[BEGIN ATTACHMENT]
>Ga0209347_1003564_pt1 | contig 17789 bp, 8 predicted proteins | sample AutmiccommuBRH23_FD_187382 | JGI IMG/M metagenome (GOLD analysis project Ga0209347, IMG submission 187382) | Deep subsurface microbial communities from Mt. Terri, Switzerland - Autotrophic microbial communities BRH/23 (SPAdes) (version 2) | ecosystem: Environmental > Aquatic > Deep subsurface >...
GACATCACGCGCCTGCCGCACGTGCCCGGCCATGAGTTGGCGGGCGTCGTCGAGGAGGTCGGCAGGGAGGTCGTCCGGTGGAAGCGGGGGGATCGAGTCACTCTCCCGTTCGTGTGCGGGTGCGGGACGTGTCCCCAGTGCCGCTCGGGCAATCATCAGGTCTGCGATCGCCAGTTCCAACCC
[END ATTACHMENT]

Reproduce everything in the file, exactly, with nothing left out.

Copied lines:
>Ga0209347_1003564_pt1 | contig 17789 bp, 8 predicted proteins | sample AutmiccommuBRH23_FD_187382 | JGI IMG/M metagenome (GOLD analysis project Ga0209347, IMG submission 187382) | Deep subsurface microbial communities from Mt. Terri, Switzerland - Autotrophic microbial communities BRH/23 (SPAdes) (version 2) | ecosystem: Environmental > Aquatic > Deep subsurface >...
GACATCACGCGCCTGCCGCACGTGCCCGGCCATGAGTTGGCGGGCGTCGTCGAGGAGGTCGGCAGGGAGGTCGTCCGGTGGAAGCGGGGGGATCGAGTCACTCTCCCGTTCGTGTGCGGGTGCGGGACGTGTCCCCAGTGCCGCTCGGGCAATCATCAGGTCTGCGATCGCCAGTTCCAACCC